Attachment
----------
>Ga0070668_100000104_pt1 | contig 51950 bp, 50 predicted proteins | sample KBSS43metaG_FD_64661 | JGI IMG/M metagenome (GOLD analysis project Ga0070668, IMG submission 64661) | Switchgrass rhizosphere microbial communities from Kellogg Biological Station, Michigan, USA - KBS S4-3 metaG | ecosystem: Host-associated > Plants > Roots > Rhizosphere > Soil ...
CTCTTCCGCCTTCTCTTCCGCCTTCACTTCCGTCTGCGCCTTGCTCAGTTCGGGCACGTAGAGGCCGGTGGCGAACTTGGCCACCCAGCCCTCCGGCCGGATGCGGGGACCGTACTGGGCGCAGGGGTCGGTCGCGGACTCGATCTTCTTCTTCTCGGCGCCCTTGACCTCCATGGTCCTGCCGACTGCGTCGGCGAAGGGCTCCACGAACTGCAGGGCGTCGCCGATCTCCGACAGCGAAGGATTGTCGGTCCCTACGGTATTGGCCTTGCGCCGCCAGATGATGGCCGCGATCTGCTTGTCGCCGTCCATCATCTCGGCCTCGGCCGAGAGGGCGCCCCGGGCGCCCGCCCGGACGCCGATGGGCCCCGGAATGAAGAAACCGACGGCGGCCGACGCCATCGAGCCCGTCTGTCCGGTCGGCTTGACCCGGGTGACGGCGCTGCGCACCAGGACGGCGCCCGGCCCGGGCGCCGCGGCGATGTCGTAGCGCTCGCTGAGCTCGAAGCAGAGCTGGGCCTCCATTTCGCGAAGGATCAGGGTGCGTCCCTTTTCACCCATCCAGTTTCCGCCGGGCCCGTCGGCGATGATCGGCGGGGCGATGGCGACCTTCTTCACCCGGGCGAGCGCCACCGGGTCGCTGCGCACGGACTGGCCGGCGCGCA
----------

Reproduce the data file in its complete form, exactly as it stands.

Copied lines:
>Ga0070668_100000104_pt1 | contig 51950 bp, 50 predicted proteins | sample KBSS43metaG_FD_64661 | JGI IMG/M metagenome (GOLD analysis project Ga0070668, IMG submission 64661) | Switchgrass rhizosphere microbial communities from Kellogg Biological Station, Michigan, USA - KBS S4-3 metaG | ecosystem: Host-associated > Plants > Roots > Rhizosphere > Soil ...
CTCTTCCGCCTTCTCTTCCGCCTTCACTTCCGTCTGCGCCTTGCTCAGTTCGGGCACGTAGAGGCCGGTGGCGAACTTGGCCACCCAGCCCTCCGGCCGGATGCGGGGACCGTACTGGGCGCAGGGGTCGGTCGCGGACTCGATCTTCTTCTTCTCGGCGCCCTTGACCTCCATGGTCCTGCCGACTGCGTCGGCGAAGGGCTCCACGAACTGCAGGGCGTCGCCGATCTCCGACAGCGAAGGATTGTCGGTCCCTACGGTATTGGCCTTGCGCCGCCAGATGATGGCCGCGATCTGCTTGTCGCCGTCCATCATCTCGGCCTCGGCCGAGAGGGCGCCCCGGGCGCCCGCCCGGACGCCGATGGGCCCCGGAATGAAGAAACCGACGGCGGCCGACGCCATCGAGCCCGTCTGTCCGGTCGGCTTGACCCGGGTGACGGCGCTGCGCACCAGGACGGCGCCCGGCCCGGGCGCCGCGGCGATGTCGTAGCGCTCGCTGAGCTCGAAGCAGAGCTGGGCCTCCATTTCGCGAAGGATCAGGGTGCGTCCCTTTTCACCCATCCAGTTTCCGCCGGGCCCGTCGGCGATGATCGGCGGGGCGATGGCGACCTTCTTCACCCGGGCGAGCGCCACCGGGTCGCTGCGCACGGACTGGCCGGCGCGCA